BRIEF DESCRIPTION OF THE DRAWINGS

FIG. 1 depicts a Paschen curve for helium gas.

FIG. 2 depicts wafer-to-wafer variability before and after structurally securing the voltage control interface wire within the bowl.

FIG. 3 depicts a sectional side view of an example electrostatic chuck in accordance with some of the concepts discussed herein.

FIG. 4 depicts, on the left hand side of the Figure, a simplified sectional side view of the ESC in FIG. 3 and, of the right hand side of the Figure, a top view of the thermal choke.

FIG. 5 depicts a section view of a thermal choke with an example configuration of a plurality of first cavities.

FIG. 6 depicts a section view of a thermal choke with a second example configuration of a plurality of first cavities.

FIG. 7 depicts a section view of a thermal choke with a third example configuration of a plurality of first cavities.

FIG. 8 depicts a top view of the thermal choke with a plurality of first cavities and a plurality of second cavities.

FIG. 9 depicts an example electrical configuration of an ESC.

FIG. 10 depicts one example electrical connection between the top plate and baseplate of an ESC.

FIG. 11 depicts a second example electrical connection between the top plate and baseplate of an ESC.

FIG. 12 depicts a sectional view of a semiconductor processing chamber with an ESC, support column, and transverse support arm.

FIG. 13 depicts a cross section of ESC 300 that includes gas distribution holes and lift pin holes.

SUMMARY

The systems, methods and devices of this disclosure each have several innovative aspects, no single one of which is solely responsible for the desirable attributes disclosed herein. Included among these aspects are at least the following implementations, although further implementations may be set forth in the detailed description or may be evident from the discussion provided herein.

In some embodiments, an electrostatic chuck for a semiconductor processing tool may be provided. The electrostatic chuck may include a baseplate, a thermal choke that may include a thermal choke layer including a plurality of first cavities. The first cavities may be arranged across the thermal choke layer, may not contain liquid during normal operation of the electrostatic chuck, and may be filled with gas or filled with solid material having a lower thermal conductivity than a material of the thermal choke layer. The electrostatic chuck may also include a heater, a top plate, and a ceramic layer. The baseplate may be adjacent to the thermal choke, the thermal choke may be interposed between the baseplate and the heater, the heater may be interposed between the thermal choke and the top plate, the top plate may be interposed between the heater and the ceramic layer, the ceramic layer may be adjacent to the top plate, the top plate and the baseplate may both be made of metal, and the top plate and the baseplate may be in electrically conductive contact with each other.

In some further embodiments, the first cavities may extend through the thermal choke layer in a direction substantially parallel to an axis perpendicular to the ceramic layer.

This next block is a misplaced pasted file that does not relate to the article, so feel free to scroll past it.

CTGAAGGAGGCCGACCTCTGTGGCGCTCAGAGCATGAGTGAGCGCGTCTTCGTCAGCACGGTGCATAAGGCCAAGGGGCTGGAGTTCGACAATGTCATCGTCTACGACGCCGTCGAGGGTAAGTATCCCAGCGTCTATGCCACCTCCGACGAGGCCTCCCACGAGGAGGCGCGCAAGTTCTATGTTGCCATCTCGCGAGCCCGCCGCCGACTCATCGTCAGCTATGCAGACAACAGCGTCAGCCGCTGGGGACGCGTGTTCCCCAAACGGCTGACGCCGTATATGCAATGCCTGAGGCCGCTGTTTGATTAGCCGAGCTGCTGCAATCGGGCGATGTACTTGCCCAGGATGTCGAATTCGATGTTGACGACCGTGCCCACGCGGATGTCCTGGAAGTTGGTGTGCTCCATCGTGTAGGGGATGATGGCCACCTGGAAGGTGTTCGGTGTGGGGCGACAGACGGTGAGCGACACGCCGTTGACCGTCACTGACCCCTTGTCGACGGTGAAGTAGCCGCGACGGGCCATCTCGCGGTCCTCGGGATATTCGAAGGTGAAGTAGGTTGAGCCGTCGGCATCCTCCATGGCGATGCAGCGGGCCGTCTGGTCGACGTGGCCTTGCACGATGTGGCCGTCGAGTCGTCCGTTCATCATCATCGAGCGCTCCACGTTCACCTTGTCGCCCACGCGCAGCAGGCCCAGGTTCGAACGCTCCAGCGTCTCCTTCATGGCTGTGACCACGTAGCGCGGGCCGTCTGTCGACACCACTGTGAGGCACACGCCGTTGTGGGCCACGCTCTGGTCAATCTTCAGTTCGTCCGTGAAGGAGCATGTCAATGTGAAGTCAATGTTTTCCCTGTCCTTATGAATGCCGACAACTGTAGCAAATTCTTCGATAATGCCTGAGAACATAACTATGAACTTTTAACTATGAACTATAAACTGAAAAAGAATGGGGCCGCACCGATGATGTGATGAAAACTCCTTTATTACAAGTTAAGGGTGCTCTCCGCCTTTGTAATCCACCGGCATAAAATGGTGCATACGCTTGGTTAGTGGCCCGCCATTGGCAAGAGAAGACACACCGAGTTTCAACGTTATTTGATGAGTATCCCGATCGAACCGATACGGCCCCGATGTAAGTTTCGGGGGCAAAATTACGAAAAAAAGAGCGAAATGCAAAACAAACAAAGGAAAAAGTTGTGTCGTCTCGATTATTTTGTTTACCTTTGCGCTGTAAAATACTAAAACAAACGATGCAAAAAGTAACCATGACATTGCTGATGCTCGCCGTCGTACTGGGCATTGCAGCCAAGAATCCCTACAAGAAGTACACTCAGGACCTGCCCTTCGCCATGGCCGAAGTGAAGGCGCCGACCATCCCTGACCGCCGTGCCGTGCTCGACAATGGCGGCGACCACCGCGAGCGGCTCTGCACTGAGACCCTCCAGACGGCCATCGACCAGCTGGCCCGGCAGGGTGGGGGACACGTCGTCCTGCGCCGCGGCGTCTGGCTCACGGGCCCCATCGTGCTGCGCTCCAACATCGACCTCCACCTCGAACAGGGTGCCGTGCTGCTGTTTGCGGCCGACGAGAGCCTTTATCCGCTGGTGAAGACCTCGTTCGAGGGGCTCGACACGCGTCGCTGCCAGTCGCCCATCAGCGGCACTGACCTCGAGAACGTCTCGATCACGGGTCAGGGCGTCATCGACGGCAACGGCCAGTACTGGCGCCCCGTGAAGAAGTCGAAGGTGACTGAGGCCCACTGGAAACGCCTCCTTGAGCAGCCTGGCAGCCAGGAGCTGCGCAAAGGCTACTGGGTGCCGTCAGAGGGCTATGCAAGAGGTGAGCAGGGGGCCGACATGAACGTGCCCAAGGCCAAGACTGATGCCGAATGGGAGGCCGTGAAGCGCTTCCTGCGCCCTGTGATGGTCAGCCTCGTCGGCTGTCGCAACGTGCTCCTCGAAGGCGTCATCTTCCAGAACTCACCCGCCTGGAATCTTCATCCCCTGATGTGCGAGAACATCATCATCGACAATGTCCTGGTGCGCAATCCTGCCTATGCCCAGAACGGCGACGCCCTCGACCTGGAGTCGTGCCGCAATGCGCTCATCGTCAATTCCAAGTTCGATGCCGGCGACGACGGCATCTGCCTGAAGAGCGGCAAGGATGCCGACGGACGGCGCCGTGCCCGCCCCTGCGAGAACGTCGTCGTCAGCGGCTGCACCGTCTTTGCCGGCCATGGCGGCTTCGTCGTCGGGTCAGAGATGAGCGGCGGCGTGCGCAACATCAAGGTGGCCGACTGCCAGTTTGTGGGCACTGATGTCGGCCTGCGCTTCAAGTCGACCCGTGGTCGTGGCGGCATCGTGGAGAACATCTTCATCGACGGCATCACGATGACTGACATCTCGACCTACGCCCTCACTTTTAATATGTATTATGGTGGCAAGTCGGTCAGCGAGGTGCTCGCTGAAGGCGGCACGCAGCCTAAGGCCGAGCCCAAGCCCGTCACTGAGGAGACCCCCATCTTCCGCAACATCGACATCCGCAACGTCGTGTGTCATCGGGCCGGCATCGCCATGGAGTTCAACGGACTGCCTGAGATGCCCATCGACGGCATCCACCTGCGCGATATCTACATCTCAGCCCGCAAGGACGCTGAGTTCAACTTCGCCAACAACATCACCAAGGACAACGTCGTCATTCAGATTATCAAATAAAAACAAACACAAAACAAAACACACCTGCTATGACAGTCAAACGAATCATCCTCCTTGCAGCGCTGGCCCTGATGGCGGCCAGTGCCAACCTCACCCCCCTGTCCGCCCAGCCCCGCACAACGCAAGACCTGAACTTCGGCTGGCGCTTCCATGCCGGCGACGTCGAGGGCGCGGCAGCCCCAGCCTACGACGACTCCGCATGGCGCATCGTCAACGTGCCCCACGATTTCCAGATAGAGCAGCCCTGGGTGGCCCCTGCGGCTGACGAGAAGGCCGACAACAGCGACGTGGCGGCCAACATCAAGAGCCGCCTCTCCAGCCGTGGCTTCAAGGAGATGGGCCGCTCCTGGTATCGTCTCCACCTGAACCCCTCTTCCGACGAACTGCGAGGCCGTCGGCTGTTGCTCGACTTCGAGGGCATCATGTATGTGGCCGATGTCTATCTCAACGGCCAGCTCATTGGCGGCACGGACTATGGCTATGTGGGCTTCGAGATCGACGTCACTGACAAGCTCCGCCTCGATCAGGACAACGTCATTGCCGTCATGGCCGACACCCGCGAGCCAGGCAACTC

In some further embodiments, the first cavities may be spread across substantially the whole thermal choke layer.

In some such embodiments, the material of the thermal choke layer may be metal.

In some further such embodiments, the material of the thermal choke layer may be aluminum.

In some further embodiments, the first cavities may be spaced apart from each other by 2 millimeters or less.

In some further such embodiments, one or more of the first cavities may have a diameter of 0.5 centimeters or less.

In some further embodiments, the first cavities may be filled with solid material such as a ceramic material, Teflon, a silicone, or a polyimide.

In some embodiments, the electrostatic chuck may further include a plurality of second cavities that may be arranged across the thermal choke layer, that may not contain liquid during normal operation of the electrostatic chuck, that may be filled with gas or filled with solid material having a lower thermal conductivity than a material of the thermal choke layer, that may be differently sized than the first cavities, and that may not intersect with the first cavities.

In some embodiments, a system may be provided. The system may include a semiconductor processing chamber; an electrostatic chuck that may be located inside the semiconductor processing chamber and that may include a baseplate, a top plate, and a ceramic layer; a common, electrically conductive path that may extend from outside the semiconductor processing chamber to a location in electrically conductive contact with the electrostatic chuck and inside the semiconductor processing chamber; a high-voltage direct current (DC) supply configured to provide an electrostatic clamping voltage; and a high-voltage radio frequency (RF) generator configured to provide RF energy. The top plate may be interposed between the baseplate and the ceramic layer, the ceramic layer may be adjacent to the top plate, the top plate and the baseplate may both be made of metal, the top plate and the baseplate may be in electrically conductive contact with each other, and the high-voltage DC supply and the high-voltage RF generator may both be electrically connected to the common, electrically conductive path at one or more locations outside of the semiconductor processing chamber.